Hour 2

Kathy Kallick Band - I'm Not Your Honey Baby Now - Foxhounds - Live Oak

The Small Glories - No Friend of Mine - Songs by Cara Luft & JD Edwards (EP) - The Small Glories

Lucinda Williams - Ghosts of Highway 20 - The Ghosts of Highway 20 - Highway 20 Records

Leon Redbone - Ghost of the St. Louis Blues - Sugar - BMG

Eliza Carthy (compilation) - Thirty-Foot Trailer - Joy of Living: A Tribute to Ewan MacColl - Compass

Norma Waterson - Black Muddy River - Norma Waterson - Hannibal

Birds of Chicago - Estrella Goodbye - Real Midnight - Five Head Entertainment

Birds of Chicago - Real Midnight - Real Midnight - Five Head Entertainment

Larry Keel - Ripchord - Experienced - Larry Keel

Sierra Hull - Compass - Weighted Mind - Rounder

John Moreland - Cherokee - High On Tulsa Heat - Old Omens (Thirty Tigers)

The Milk Carton Kids - The City of Our Lady - Monterey - ANTI

Rhiannon Giddens - Didlbox (Mouth Music) - Factory Girl (EP) - Nonesuch



Folk Alley's weekly, syndicated radio show, hosted by Elena See, is produced by WKSU (NPR-affiliate in Kent, OH). The show is available for free to stations via PRX.org or via FTP for non-PRX members. Stations may air the show as either a one-, or two-hour program. The Folk Alley Radio Show is presently carried by over 40 stations nationally. Folk Alley also presents a 24/7 hosted Internet channel available at FolkAlley.com, TuneIn, iTunes and more. :: for more information contact Linda Fahey at 518-354-8077: Linda@folkalley.com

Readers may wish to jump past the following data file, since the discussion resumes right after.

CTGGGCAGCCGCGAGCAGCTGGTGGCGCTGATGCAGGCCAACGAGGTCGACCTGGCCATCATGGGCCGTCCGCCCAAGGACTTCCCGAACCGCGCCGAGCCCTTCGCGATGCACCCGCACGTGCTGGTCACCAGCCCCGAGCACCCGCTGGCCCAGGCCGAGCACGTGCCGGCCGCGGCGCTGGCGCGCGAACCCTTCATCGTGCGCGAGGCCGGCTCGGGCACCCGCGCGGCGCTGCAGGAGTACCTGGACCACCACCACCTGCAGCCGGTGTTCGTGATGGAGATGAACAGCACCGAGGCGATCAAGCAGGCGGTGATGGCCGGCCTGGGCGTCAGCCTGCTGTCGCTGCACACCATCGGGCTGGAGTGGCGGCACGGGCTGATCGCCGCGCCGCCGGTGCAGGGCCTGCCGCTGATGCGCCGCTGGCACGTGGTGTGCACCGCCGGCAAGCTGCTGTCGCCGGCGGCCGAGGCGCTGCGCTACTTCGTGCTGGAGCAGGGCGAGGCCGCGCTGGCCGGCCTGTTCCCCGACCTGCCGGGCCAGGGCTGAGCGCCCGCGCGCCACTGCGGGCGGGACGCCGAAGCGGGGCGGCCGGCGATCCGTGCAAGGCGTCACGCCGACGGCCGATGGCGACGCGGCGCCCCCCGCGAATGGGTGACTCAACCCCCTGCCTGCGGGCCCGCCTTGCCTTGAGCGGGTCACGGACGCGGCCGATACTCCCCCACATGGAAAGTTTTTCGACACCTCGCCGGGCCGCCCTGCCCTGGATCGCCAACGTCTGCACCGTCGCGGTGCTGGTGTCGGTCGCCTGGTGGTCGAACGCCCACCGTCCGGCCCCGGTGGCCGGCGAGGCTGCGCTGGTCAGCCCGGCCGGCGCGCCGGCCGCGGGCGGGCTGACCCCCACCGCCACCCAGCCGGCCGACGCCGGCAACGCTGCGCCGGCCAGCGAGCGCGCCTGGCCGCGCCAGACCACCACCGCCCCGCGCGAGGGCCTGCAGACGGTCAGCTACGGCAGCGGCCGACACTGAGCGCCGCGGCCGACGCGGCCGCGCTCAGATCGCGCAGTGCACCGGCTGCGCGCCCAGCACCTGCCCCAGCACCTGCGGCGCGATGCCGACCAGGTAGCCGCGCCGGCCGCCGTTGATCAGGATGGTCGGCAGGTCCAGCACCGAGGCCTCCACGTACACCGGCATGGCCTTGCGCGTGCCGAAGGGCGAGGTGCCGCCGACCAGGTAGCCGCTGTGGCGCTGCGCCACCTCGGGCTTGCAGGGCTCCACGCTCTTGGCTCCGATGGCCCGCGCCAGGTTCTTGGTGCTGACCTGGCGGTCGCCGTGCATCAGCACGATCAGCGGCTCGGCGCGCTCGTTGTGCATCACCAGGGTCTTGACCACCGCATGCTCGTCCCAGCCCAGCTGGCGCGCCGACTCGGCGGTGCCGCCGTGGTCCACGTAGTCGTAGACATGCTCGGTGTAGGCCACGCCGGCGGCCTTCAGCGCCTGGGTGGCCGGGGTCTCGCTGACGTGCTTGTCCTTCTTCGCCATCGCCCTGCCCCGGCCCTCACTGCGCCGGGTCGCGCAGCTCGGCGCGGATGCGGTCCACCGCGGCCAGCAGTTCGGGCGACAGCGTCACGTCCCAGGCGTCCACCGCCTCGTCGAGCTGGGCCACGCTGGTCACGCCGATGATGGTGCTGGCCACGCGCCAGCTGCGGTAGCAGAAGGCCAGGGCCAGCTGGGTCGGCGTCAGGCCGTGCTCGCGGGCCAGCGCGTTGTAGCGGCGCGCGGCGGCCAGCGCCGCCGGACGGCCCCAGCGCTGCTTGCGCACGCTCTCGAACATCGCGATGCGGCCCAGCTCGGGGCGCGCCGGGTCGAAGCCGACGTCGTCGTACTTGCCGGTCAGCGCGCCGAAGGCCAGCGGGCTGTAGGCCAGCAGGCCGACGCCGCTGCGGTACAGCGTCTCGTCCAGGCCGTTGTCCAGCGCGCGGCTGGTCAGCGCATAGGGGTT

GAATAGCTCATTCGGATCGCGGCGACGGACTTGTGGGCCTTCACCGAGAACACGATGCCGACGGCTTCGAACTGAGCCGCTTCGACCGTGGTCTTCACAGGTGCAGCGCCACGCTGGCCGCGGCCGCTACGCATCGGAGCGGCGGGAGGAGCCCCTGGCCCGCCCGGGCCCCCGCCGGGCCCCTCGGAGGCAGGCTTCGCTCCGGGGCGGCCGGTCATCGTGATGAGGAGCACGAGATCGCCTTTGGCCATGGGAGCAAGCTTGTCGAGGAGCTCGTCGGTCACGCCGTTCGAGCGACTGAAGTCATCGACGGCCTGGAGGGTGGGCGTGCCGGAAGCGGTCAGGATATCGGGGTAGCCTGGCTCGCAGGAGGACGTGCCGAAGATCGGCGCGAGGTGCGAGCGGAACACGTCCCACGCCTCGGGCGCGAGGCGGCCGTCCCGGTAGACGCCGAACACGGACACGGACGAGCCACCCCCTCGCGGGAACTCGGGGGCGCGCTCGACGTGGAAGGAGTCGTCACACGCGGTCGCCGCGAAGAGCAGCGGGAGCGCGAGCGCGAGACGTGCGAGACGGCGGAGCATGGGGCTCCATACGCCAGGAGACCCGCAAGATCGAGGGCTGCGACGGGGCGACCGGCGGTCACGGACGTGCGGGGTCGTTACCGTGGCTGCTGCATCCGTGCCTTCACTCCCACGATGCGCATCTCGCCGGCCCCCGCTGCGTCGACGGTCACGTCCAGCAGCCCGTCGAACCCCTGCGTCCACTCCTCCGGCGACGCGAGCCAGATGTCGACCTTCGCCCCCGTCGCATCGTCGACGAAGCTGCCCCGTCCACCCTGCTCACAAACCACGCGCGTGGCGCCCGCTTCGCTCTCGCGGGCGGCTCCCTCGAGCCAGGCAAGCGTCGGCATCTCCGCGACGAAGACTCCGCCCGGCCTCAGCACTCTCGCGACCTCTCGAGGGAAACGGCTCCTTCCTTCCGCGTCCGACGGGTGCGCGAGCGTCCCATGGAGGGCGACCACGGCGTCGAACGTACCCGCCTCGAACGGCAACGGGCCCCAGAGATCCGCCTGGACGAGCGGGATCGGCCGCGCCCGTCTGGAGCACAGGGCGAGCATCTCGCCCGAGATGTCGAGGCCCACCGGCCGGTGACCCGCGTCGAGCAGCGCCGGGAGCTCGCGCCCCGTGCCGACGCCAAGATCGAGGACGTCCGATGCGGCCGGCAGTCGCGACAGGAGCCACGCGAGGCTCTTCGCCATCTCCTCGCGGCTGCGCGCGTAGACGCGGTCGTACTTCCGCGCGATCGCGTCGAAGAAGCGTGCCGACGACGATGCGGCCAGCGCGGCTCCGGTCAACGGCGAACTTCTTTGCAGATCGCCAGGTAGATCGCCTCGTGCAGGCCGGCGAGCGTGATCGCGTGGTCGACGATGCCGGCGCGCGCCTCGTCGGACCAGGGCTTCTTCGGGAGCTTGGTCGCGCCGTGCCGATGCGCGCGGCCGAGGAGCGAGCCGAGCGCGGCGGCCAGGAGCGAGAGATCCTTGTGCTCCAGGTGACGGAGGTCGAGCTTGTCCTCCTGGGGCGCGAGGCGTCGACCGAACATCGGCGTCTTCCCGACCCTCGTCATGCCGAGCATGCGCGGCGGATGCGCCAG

Posted by Linda Fahey at 4:23 PM

PLAYLIST: Folk Alley nationally syndicated radio show #160211

February 21, 2016

Thumbnail image for Folk-Alley-Logo_medium.jpgPLAYLIST: Folk Alley nationally syndicated radio show #160211. Aired between February 12 - February 18, 2016. Hosted by Elena See

Artist - Title - Album - Label

(Valentine's Day special)

Hour 1

Buddy & Julie Miller - Gasoline and Matches - Written In Chalk - New West

The Honey Dewdrops - Catawba - Silver Lining - The Honey Dewdrops

Quiles & Cloud - Deep Ellum Blues - Beyond the Rain - Compass

Bela Fleck and Abigail Washburn - Little Birdie - Folk Alley in-studio session recording - Folk Alley in-studio session

Norman & Nancy Blake - Rise When The Rooster Crows - The Morning Glory Ramblers - dualtone

*Jeffrey Foucault & Kris Delmhorst - Left This Town (in-studio)-- Folk Alley Exclusive - Live from the 2016 30A Songwriters Festival - Folk Alley Exclusive